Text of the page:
Last edited by DarthTangYang; 01-08-2021, 11:22 AM.

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                        • #13
                          I would think that it would be better if they are both the same. The basic tone would match. Again, I would have concerns doing this live when you have to depend on someone else to do your sound. I would almost guarantee that the 'wet' amp would never make it to the PA system.
                          Dave, Ambassador/Writer/Artist for Seymour Duncan

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                          • #14
                            Originally posted by DarthTangYang View Post
                            I actually found an episode of That Pedal Show where the question of how to go about choosing amps for a wet/dry rig is addressed



                            Their conclusion seem to be that it doesn't really matter which two you choose (with a couple of exceptions).

                            Firstly, depending on what sound you're going for you might want to consider using two amps with similar gain levels as it won't sound very good when you step on your gain pedal. And since I am a metal guy, high gain is my thing, so that's definitely something I need to consider.

                            Secondly, don't use a digital amp with an analog amp as the digital amp will introduce quite a bit of latency which puts the two amps out of phase. You can use an analog transistor amp with a valve amp, so that's not a problem. You might even be able to use two digital amps if they are both the same type, thus having the same latency. But since my Vortex isn't digital I need to either get another transisitor amp or get a valve amp.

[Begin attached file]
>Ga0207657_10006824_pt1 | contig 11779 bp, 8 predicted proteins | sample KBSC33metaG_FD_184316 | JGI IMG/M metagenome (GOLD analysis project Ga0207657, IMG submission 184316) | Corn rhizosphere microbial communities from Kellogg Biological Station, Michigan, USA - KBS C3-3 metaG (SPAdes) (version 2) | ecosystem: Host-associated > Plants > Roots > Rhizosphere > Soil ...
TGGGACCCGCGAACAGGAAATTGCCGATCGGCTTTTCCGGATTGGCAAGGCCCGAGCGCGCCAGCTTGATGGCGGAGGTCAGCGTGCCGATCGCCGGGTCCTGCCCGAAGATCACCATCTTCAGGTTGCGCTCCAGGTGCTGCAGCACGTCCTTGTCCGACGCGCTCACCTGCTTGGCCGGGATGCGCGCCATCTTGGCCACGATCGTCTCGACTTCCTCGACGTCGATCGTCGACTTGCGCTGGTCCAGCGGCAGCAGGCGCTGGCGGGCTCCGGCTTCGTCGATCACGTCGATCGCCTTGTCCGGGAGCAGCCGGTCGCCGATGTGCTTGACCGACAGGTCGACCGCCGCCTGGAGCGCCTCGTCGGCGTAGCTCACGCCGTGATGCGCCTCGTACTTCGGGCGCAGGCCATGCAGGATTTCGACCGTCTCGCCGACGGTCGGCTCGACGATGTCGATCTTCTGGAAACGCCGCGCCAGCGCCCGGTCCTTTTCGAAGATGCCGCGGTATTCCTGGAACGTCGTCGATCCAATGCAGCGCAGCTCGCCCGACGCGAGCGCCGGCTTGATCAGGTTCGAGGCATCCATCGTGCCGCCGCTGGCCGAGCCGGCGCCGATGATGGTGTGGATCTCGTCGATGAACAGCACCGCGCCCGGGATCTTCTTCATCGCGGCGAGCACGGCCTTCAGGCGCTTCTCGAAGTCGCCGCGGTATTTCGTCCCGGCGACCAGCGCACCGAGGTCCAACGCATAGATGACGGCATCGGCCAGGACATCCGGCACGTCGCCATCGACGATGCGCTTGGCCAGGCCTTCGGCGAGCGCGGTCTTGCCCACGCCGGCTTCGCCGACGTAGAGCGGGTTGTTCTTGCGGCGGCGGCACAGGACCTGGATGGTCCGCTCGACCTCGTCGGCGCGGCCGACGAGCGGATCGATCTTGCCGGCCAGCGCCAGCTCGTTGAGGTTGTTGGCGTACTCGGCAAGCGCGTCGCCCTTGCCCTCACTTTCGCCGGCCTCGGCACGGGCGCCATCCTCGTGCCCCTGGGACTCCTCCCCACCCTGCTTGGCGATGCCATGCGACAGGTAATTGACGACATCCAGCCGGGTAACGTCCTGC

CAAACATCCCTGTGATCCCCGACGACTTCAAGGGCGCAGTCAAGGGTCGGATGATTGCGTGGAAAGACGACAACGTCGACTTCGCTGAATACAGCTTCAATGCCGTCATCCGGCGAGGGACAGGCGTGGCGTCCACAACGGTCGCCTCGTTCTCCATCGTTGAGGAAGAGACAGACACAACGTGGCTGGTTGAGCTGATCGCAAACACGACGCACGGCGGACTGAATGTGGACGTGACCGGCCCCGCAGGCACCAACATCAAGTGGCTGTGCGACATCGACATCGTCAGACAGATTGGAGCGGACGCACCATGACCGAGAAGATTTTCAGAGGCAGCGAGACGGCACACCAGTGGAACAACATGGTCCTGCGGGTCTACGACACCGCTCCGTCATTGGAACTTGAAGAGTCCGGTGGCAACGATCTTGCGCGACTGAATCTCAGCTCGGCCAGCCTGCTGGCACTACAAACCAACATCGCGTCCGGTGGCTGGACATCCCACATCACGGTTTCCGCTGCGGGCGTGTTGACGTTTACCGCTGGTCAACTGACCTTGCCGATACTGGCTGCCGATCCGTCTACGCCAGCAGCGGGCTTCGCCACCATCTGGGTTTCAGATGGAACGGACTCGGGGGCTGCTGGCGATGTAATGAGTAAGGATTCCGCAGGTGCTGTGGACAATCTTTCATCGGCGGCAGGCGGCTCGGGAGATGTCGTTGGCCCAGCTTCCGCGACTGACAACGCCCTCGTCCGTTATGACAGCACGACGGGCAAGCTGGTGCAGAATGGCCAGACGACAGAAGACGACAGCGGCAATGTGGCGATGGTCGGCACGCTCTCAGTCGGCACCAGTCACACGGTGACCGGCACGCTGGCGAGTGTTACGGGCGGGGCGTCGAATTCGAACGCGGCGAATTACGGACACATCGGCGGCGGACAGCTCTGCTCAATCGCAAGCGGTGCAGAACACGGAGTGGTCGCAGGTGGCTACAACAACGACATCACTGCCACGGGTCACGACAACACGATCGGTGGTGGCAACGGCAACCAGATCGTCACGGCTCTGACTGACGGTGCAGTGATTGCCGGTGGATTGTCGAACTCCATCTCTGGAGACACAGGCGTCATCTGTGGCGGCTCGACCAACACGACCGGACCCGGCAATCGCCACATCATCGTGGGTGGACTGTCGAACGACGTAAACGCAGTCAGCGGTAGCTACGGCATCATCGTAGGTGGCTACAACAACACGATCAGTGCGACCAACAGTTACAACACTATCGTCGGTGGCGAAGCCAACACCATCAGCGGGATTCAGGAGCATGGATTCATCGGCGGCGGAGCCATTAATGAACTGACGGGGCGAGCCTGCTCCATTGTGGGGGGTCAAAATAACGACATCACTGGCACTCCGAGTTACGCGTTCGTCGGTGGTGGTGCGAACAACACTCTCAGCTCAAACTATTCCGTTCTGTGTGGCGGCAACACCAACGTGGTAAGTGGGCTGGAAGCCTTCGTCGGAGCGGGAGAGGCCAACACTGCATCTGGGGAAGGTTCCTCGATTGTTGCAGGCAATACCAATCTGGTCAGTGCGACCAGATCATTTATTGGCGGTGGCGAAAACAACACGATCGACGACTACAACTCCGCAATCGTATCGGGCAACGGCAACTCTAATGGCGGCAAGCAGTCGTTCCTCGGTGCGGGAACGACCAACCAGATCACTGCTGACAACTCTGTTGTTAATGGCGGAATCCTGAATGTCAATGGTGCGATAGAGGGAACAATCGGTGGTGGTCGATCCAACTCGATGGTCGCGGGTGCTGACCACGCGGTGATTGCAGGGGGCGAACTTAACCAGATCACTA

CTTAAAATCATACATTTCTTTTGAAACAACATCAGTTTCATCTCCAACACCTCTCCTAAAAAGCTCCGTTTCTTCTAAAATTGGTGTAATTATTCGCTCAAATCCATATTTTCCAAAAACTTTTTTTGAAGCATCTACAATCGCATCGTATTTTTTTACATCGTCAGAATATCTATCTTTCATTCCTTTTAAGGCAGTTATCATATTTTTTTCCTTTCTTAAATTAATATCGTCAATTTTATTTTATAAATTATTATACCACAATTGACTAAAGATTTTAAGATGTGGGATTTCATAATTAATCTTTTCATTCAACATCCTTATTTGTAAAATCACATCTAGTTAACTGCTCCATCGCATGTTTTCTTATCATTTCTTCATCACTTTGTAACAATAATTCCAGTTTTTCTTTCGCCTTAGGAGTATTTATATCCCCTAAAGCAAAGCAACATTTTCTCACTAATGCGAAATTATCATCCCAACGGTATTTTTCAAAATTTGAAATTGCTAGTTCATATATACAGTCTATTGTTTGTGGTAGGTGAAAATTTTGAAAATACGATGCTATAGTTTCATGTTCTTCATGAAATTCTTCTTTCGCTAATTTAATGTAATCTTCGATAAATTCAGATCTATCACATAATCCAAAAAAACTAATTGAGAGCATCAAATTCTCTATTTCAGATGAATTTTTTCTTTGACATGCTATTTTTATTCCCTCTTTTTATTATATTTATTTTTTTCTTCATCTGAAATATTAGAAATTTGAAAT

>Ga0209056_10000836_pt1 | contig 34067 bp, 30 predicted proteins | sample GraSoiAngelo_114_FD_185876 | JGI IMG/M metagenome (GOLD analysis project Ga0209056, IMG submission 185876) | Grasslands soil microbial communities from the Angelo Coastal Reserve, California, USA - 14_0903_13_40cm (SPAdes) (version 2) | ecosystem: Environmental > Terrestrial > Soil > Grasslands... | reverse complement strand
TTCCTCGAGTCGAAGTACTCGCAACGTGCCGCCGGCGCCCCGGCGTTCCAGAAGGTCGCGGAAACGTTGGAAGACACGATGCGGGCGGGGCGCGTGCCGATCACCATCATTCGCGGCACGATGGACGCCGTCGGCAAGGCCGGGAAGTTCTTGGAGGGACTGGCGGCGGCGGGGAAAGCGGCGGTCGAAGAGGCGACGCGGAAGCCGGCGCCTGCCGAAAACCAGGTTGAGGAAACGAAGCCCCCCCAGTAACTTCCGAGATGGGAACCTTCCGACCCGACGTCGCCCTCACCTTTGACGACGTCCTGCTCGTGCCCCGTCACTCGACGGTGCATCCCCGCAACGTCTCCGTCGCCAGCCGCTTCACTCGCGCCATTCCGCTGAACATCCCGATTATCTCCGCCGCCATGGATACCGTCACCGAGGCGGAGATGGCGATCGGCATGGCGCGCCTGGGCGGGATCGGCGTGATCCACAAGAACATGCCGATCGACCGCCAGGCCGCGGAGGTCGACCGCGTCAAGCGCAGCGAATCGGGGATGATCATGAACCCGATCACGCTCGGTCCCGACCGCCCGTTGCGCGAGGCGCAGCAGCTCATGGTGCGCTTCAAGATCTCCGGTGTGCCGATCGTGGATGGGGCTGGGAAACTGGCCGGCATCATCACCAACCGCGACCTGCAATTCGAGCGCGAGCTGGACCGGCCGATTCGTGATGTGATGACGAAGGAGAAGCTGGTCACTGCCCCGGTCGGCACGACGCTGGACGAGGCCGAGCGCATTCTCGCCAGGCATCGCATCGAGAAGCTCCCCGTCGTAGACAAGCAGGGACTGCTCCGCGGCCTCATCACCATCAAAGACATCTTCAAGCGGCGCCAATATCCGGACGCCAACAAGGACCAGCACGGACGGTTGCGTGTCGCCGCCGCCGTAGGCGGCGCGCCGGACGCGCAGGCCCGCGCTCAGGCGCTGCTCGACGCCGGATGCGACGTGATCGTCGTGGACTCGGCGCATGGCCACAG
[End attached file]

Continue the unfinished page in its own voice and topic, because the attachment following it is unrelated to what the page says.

Wattage doesn't seem to be a problem either. In the video they ran a 100W amp together with a 5W amp and it worked fine, so that doesn't seem to be an issue at all. Now, I'd never buy a 5W amp but it shows that I don't need to neccessarily get another 100W amp for the wet/dry rig to work.

                            Any thoughts on this?
                            Mick and Dan have been covering this on and off since their channel started, so dive deep into their vids. I love wet-dry, at home in my studio, but I wouldn’t even think of attempting it in the local live shows I do play.


                            Sent from my iPad using Tapatalk

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                            • #15
                              Split your main amp FX send signal so you keep most of your original amp tone from its Preamp section. Send one split thru your effects and into the FX return of one amp for the Wet sound and send the second split into the FX return of a second amp for the Dry sound. However if you need individual control of the volume on each amp then be sure the master volume is on the power amp, in some cases like the Fender Hot Rod Deluxe when you plug into the FX return it works at full volume all the time. For example you can use a Magnum 44 power amp pedal or ISP Stealth Ultra Lite into a cab and control the volume individually. As with any other dual amp rig, be aware of solving potential phasing and ground loop issues.

                              Edit: I just read you have a 4x12 o_OĦ Not sure how loud you really play man but if you don't really crank it maybe you can try a couple of 2x12 or even 1x12 with a smaller amps. Take a look at Rebea Massad rig, yes he uses two amps for stereo but he uses a couple of 2x12, easier to carry and you can always separate them a bit for a better spread of the stereo image.
                              Last edited by IMENATOR; 01-11-2021, 11:47 AM.
                              Who took my guitar?